What Supply Chains Need to Supply More of: Data

Tarun Gupta
CPO and co-founder
June 29, 2021

It’s no secret that around the world, supply chains are breaking. In the US, the auto industry is retreating from its 50-year history with just-in-time manufacturing, and the tight, ecosystem-wide coordination it entails. In India, the COVID crisis has completely disrupted globally integrated supply chains across every major business sector, threatening long-lasting impact on multiple fronts: social, political, technical, industrial and economic. But the pandemic is only the most recent shock; climate change and geopolitical risk have provided a threatening background drumbeat for several years now.

I believe there is a simple solution to the trauma buyers and suppliers are experiencing: data. Specifically, suppliers can easily receive extremely granular logistics data about where their goods are at any point on the globe, in a digestible format that allows customers to quickly pivot if problems occur. In doing so, suppliers give their customers the intelligence required to manage their supply chains effectively and keep business on track. This new constant stream of micro-reporting is enabled by a combination of low-cost Internet of Things (IoT) technology and narrowband satellite communications, allowing goods to be pinpointed at any moment, anywhere under the sky.

Taking a page from the consumer playbook

As consumers we are already familiar with micro-reporting—when we order a Lyft or an Uber ride, we can track every inch of our driver’s progress to our location. We can also see what kind of vehicle we’ll be riding in, and a numeric rating for our driver—and decline the ride if neither of these meet our satisfaction. Why not apply this real time, granular view across gigantic supply chains, and consolidate the data in a dashboard command center? Let’s break it down. 

  • Tracking progress: We can already track gross movements of goods, as they traverse across shipment check-in points such as sorting centers or ports of entry. But that’s not enough. Supply chains are routinely jolted by weather, traffic and road closures and shipping mishaps

    Suppliers’ customers would be far better off if they were notified of disruptions as they were occurring, minute-by-minute, instead of hours or days later—sometimes by a ransom demand notice. By fitting trucks and ships with low-cost transmission hotspots connected to satellite networks, suppliers can offer pinpoint location data that allows customers to track goods, literally, along every inch of their journey.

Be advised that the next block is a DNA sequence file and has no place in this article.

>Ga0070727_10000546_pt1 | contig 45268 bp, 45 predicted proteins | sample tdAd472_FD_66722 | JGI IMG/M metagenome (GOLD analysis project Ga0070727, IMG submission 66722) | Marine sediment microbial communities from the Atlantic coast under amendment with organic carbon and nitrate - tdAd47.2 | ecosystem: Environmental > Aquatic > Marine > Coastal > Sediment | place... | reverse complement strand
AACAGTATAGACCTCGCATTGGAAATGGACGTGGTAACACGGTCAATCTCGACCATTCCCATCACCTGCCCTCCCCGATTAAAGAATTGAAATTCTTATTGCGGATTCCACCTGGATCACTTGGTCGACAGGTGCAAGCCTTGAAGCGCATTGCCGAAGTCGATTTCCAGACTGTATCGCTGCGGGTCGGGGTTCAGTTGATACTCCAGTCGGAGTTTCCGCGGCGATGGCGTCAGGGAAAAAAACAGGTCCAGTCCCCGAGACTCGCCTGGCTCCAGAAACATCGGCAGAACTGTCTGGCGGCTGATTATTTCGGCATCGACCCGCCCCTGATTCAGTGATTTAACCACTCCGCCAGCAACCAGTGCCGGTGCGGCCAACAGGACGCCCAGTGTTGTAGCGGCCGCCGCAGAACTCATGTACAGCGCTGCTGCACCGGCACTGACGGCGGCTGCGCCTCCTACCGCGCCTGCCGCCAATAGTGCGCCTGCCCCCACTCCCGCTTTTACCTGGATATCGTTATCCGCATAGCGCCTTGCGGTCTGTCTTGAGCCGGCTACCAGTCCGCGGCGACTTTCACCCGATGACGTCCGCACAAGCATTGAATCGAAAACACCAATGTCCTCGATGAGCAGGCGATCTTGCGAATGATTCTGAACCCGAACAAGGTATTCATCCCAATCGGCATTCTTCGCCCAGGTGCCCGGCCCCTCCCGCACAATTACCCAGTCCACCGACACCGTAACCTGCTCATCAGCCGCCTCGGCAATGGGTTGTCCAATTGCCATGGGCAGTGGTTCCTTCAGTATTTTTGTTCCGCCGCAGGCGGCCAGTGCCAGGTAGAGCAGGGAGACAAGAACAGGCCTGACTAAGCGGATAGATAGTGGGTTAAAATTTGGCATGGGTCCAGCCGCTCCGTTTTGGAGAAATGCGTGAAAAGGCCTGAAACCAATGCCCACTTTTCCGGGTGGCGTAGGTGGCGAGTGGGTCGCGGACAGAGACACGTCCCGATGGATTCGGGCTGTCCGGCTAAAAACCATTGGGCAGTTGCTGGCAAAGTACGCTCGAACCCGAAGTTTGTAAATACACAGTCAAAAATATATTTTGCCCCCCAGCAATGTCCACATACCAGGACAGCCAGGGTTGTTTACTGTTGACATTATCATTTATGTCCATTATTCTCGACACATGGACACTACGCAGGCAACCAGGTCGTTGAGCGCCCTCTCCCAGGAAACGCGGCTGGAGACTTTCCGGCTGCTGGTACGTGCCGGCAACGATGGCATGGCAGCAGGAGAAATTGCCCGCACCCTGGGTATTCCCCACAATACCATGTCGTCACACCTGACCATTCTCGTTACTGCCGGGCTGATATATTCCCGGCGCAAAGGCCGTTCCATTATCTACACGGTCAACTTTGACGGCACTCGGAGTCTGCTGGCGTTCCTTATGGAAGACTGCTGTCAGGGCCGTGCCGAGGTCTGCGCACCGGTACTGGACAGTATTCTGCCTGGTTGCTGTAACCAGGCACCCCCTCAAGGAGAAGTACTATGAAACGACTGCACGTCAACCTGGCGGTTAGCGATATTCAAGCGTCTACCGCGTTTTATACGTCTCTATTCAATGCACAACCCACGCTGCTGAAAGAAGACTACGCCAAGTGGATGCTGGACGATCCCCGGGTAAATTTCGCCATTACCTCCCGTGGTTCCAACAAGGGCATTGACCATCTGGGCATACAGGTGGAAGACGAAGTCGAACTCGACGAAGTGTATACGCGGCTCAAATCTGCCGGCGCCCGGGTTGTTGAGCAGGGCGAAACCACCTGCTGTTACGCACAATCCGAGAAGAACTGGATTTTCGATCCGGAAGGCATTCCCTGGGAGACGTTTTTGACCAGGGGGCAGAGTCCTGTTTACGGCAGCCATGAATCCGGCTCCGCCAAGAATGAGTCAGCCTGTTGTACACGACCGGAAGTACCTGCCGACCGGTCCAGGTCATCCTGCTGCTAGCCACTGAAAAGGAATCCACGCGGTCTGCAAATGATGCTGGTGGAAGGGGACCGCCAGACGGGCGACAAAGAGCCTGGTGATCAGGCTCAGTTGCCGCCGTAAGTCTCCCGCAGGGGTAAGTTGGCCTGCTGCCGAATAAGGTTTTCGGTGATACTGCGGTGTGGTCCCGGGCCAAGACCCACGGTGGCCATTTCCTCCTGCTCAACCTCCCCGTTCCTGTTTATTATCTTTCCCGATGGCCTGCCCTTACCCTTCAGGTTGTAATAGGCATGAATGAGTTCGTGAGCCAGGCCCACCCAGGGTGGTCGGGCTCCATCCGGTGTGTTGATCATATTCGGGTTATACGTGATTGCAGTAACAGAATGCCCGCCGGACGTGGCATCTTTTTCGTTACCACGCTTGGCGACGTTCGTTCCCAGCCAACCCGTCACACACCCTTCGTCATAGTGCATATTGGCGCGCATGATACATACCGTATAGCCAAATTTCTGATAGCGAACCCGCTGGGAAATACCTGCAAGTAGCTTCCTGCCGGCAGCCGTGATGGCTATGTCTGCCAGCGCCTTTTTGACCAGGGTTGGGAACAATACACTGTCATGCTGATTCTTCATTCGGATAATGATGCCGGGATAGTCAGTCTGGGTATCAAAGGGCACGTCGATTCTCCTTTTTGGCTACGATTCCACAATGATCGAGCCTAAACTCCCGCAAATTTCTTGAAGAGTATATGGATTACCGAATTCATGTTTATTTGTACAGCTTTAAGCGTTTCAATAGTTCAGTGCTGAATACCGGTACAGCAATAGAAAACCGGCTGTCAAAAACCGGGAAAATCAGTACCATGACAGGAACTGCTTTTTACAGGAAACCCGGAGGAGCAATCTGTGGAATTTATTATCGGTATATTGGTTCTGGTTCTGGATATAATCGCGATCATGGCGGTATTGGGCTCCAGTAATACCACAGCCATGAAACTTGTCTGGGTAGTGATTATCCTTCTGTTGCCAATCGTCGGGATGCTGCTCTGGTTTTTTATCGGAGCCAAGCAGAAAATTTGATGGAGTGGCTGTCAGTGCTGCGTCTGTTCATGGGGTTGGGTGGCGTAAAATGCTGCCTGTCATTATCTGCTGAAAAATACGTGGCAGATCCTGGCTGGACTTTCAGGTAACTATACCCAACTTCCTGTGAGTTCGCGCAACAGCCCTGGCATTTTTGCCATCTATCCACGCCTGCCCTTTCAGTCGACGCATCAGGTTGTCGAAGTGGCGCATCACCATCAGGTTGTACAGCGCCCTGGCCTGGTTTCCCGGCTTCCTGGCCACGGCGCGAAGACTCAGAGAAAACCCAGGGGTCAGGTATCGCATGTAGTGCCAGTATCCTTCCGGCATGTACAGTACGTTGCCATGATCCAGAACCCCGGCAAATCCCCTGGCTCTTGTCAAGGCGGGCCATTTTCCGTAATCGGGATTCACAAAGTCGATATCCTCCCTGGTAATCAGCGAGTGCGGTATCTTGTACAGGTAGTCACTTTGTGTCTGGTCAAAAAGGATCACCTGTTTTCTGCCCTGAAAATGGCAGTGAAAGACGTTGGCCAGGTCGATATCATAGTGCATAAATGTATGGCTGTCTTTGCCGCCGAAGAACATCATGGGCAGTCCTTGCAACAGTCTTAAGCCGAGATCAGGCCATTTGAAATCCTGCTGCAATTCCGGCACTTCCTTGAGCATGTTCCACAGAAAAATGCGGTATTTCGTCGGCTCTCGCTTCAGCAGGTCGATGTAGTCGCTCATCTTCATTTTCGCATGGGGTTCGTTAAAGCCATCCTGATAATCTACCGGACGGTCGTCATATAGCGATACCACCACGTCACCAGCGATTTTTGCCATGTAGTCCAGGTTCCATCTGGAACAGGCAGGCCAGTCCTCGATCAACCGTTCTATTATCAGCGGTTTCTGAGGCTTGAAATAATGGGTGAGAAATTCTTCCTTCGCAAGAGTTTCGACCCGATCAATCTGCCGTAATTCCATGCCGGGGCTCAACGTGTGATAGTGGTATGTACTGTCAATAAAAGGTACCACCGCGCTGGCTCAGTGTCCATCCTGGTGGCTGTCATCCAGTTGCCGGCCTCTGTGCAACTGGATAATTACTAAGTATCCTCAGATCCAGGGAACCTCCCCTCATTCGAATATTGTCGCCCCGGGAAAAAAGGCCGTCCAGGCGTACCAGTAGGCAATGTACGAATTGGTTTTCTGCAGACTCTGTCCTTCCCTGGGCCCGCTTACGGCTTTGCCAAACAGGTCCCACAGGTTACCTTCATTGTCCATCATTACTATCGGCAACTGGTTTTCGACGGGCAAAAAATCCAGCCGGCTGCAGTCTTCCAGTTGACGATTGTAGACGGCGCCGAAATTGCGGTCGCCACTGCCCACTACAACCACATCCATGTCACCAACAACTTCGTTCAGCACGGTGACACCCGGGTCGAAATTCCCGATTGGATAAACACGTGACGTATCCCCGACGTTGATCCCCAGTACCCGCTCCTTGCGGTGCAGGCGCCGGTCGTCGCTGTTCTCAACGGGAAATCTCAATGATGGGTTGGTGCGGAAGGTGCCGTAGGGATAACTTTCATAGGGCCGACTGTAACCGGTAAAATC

• Numeric ratings for drivers: Trucking companies use government-mandated electronic logging devices (ELDs) to protect drivers and monitor how safely their vehicles are being driven. ELDs plug into a truck’s engine control module to synchronize with the engine and record required data on engine power status, engine hours, vehicle motion, and miles driven. Drivers must also input their duty status to reflect their time spent driving, waiting at a loading dock, sleeping, or on break. 

    The ELDs, which are about the size of a sandwich, automatically feed data to the trucking company and vendor. Again, taking a page from the ride share playbook, this data can be aggregated into a star-rating system that rank-orders drivers, transmitting this data to customers.

    What about ships? Narrowband satellite networks provide connectivity solutions, even out in the open sea, allowing sensors to continuously report critical ship navigation and performance data, which can be transmitted in raw format or rolled into an analytic performance model that can rate ship captains.

  • Truck and ship mechanical monitoring: Similarly, sensors can be fitted to key mechanical components in trucks and ships. These sensors supplement the closed system of on-board electronics that monitor tire pressure, brakes and other core components, capturing additional information about parts that directly impact reliability—for example, wheel bearings on semi-trucks

IoT technology-enabled transparency is the next wave 

As e-commerce continues to drive retail sales growth for giants like Walmart and Amazon, all industries will sharpen their focus on supply chain and logistics as a means of gaining a competitive edge. I believe that all forward-thinking suppliers and logistics companies will soon be more transparent about sharing detailed transit information with customers, in a bid to solve problems and build stronger partnerships.

New technologies are available to drive down the cost of ubiquitous data collection. Low-cost, ruggedized IoT hubs, or hotspots, can be installed on thousands of trucks economically; they can transmit data with the seamless, affordable connectivity of narrowband satellite communications, and all without geographic constraints. 

On the customer end, advanced dashboard and mobile solutions consolidate and provide analytic interpretation of supplier data and alerts. When a freighter is greeted with a backlog in port, or trucks are sidelined by inclement weather, customers can be apprised immediately, giving them the earliest notice possible. Armed with up-to-the minute information, companies can quickly offer alternative strategies. 

As parts of our planet begin to enter a post-COVID world, the pandemic continues to grip numerous others. The global supply chain ecosystem will no doubt continue to be rocked by current and future pandemics, and climate and geopolitical change. As the world gets more complicated, the solution is apparent and simple: providing abundant data to help supply chain participants better cope with relentless change.

To learn more about what Skylo offers, please email us at info@skylo.tech.